A wearable neurotechnology device developed by military personnel could improve sleep and thereby lower the risk of developing post traumatic stress disorder (PTSD). Brain State Technologies presented the study that describes usage of the device. The ideas and analysis are being presented at the Military Health System Research Symposium (MHSRS), being held August 15-18, in Kissimmee, Florida.
Studies have long shown that sleep disturbance is a core feature of PTSD and one of the most difficult symptoms to manage. Neither counseling nor medication treatments tend to be highly effective for helping people overcome PTSD-related sleep problems. Moreover, recent studies show that sleep disturbance is not only a negative outcome from PTSD, it may also contribute to its onset.
Collaborating with researchers from the Department of Neurology at Wake Forest School of Medicine, the Brain State team produced an analysis showing that sleep improvement may be a strategic approach to reducing the number of new-onset cases of PTSD in service members who will be deployed to combat zones. The researchers began by reviewing data from a study of military service members who were deployed to Iraq after 9/11. In that study, published in 2013 in the journal Sleep, a group from the University of Pennsylvania, the Veteran's Administration, and others, had found that "the risk [for PTSD] conferred by insomnia symptoms was almost as strong as... combat exposure.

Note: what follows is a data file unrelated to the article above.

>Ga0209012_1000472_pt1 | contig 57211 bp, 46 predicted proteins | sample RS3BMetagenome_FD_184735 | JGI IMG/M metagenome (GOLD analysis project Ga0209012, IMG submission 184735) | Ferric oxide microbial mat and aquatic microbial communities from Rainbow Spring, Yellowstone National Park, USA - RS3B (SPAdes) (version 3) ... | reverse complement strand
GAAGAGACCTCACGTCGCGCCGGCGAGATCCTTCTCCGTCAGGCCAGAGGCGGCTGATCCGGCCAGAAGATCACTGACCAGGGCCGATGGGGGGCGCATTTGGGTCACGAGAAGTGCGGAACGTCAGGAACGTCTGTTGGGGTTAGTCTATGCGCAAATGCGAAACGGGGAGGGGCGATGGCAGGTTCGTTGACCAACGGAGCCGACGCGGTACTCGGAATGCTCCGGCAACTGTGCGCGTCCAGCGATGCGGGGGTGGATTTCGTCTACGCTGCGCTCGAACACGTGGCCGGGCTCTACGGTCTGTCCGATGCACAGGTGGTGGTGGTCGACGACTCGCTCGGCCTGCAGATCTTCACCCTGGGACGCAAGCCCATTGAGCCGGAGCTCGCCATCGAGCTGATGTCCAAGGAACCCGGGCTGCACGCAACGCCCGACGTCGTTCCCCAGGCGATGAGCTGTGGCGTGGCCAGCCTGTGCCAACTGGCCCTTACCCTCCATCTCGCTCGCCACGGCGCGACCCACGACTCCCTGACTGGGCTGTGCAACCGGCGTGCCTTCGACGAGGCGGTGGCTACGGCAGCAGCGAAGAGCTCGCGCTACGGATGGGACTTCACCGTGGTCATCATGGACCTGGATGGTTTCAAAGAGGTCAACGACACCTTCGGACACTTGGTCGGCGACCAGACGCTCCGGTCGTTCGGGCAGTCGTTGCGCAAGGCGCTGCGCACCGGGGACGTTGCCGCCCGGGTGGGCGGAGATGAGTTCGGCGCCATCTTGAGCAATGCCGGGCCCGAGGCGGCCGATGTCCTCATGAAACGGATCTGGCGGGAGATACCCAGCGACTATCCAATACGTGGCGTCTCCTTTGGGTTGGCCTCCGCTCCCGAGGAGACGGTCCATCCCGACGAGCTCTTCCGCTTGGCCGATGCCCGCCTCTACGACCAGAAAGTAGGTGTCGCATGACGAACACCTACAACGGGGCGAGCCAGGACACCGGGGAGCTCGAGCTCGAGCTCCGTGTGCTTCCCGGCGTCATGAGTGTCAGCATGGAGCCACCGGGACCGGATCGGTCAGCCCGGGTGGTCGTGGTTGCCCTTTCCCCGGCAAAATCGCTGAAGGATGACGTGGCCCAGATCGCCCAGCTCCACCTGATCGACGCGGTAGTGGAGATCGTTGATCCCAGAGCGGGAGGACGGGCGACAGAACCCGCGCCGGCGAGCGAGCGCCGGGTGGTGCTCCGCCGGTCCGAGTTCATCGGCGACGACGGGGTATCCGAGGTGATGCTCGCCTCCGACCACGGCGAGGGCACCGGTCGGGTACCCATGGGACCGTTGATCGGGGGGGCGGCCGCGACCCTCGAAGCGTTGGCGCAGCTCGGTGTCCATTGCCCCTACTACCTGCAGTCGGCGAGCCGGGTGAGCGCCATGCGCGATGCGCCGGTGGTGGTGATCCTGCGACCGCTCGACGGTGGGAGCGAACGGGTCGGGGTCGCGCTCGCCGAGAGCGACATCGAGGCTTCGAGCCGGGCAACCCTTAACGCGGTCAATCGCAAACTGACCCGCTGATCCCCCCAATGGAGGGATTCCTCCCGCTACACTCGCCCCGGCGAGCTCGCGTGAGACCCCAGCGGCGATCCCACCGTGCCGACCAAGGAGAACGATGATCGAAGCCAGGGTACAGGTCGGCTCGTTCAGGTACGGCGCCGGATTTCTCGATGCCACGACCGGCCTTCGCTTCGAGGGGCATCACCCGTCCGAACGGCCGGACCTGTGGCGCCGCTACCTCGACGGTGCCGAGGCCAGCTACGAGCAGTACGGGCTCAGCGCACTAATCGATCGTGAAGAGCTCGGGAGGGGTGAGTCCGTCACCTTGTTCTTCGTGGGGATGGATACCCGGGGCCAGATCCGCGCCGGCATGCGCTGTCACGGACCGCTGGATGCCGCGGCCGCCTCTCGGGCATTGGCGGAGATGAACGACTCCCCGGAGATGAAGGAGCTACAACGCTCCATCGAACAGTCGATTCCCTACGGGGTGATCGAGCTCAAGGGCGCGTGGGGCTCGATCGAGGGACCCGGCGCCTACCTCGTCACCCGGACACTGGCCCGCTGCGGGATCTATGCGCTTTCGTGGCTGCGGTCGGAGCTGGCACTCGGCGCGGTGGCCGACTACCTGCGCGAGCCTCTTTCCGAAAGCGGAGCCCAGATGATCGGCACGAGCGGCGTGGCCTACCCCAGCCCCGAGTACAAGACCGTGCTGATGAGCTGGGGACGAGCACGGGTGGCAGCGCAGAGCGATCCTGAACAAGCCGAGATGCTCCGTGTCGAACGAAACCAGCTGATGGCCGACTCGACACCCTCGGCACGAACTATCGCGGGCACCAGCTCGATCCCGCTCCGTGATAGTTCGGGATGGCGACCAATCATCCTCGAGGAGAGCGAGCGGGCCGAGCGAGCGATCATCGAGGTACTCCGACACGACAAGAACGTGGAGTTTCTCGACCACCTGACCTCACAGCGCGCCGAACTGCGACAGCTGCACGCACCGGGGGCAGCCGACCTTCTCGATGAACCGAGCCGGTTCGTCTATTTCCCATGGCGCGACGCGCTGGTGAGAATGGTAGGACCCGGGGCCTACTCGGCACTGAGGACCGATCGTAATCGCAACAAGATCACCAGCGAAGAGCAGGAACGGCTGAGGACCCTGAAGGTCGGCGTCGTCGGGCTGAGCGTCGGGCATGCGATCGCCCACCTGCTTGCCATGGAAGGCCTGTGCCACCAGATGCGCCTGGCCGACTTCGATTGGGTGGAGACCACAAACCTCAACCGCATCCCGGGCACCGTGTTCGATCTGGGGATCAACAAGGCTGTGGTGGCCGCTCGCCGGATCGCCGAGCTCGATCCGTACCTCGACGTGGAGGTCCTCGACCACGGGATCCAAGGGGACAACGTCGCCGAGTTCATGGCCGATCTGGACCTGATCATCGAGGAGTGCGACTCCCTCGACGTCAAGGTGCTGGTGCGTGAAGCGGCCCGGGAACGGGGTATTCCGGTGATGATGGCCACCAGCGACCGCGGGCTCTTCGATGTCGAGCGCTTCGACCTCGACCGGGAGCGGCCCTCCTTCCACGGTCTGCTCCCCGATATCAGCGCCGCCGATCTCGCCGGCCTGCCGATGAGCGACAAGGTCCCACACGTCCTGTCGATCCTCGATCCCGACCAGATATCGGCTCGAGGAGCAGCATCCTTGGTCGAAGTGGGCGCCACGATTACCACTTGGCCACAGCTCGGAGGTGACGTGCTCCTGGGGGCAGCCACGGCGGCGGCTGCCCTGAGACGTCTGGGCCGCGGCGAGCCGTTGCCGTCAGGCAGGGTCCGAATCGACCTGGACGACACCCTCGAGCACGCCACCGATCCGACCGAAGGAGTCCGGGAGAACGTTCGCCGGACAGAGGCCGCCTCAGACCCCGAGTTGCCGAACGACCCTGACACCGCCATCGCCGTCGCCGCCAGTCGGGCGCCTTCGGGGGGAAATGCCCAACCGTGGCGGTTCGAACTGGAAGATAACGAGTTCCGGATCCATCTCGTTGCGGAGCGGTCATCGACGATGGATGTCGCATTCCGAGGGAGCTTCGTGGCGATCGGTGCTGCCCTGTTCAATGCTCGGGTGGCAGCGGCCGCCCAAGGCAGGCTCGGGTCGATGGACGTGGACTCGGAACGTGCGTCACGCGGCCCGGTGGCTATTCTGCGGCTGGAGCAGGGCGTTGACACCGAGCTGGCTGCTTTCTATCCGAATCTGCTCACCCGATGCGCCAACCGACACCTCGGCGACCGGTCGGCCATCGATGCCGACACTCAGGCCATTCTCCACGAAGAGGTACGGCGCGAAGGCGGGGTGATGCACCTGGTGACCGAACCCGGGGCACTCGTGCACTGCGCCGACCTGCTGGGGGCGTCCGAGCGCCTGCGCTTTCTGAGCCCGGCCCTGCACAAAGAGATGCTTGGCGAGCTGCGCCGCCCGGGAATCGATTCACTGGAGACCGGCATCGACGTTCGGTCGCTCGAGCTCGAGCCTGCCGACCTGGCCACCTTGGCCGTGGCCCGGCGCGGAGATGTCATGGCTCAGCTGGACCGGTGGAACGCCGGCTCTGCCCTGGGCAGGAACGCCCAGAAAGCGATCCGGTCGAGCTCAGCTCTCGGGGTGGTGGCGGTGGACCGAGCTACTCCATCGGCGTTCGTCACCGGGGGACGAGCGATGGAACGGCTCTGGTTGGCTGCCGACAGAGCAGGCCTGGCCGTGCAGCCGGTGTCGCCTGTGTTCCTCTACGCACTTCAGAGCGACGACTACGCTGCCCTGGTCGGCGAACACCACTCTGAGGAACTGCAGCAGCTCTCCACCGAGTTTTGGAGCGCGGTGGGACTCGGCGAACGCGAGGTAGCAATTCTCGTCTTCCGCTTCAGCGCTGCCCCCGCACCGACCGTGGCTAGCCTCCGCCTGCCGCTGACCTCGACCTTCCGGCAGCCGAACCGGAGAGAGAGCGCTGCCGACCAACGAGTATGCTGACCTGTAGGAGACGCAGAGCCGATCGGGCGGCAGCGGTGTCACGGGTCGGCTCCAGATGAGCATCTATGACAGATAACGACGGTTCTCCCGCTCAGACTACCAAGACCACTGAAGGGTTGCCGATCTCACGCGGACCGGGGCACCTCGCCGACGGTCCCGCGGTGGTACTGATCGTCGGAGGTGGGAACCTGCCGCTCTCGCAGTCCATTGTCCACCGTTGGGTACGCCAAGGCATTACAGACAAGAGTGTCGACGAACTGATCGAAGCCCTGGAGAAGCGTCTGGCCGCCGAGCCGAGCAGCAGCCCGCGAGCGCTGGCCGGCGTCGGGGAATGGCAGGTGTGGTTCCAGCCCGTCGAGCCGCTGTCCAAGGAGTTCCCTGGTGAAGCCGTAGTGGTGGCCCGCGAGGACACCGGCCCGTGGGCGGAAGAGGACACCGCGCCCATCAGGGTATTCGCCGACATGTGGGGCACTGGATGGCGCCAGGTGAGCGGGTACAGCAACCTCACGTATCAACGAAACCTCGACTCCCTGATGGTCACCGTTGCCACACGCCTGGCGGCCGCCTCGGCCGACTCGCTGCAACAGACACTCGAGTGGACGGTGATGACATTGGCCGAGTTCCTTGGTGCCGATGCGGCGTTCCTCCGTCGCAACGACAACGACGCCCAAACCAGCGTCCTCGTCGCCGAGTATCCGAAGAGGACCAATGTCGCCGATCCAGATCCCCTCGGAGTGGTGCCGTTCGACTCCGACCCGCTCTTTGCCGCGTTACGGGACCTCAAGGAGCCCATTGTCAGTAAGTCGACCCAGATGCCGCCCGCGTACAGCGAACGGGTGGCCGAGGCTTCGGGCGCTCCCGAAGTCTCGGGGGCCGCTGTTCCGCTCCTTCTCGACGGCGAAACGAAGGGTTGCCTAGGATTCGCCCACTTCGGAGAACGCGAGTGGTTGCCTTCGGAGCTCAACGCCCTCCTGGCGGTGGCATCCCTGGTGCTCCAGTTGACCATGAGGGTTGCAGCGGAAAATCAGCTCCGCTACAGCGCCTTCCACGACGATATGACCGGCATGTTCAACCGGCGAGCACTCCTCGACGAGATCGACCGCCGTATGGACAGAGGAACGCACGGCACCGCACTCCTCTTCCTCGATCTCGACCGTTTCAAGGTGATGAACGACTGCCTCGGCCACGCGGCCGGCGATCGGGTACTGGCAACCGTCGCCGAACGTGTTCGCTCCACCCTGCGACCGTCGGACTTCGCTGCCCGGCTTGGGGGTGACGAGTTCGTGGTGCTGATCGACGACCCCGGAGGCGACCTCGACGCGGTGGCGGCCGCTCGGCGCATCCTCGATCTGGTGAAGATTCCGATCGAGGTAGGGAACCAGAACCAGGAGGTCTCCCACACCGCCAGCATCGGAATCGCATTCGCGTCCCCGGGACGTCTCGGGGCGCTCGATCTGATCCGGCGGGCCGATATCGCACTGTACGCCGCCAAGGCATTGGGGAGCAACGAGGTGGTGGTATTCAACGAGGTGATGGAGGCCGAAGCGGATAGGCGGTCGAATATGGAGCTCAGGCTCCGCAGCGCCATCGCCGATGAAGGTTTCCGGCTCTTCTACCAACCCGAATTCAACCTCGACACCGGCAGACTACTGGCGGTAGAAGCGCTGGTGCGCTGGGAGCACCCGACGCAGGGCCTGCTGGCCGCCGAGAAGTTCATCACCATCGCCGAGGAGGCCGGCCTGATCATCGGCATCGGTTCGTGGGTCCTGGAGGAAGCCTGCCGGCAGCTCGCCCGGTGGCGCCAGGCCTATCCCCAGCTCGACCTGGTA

The idea that a wearable device could be designed to optimize sleep quality and circadian regulation emerged from the collaborative investigations of Brain State Technologies' Founder & CEO, Lee Gerdes and Director of Research, Dr. Sung Lee. In 2015, the company developed wearable technology intended for exactly this purpose, partially supported by an award from the US Army Research Office.
Gerdes states that "we are very excited about presenting this analysis to military health researchers, because prevention efforts tend to get too little attention. We think that focus on sleep quality could reduce PTSD not only in the military, but also in police, medical first-responders, and others who have high exposure to trauma."
It is estimated that up to 50% of the US adult population suffers from some level of insomnia symptoms in a given month.
According to Dr. Lee, "the relationship between sleep problems and post-traumatic stress is highly intimate, probably even at the level of individual neurons. Sleep disturbance may be a key reason why traumatized individuals have difficulty engaging neural circuits that do not relate to the stress response."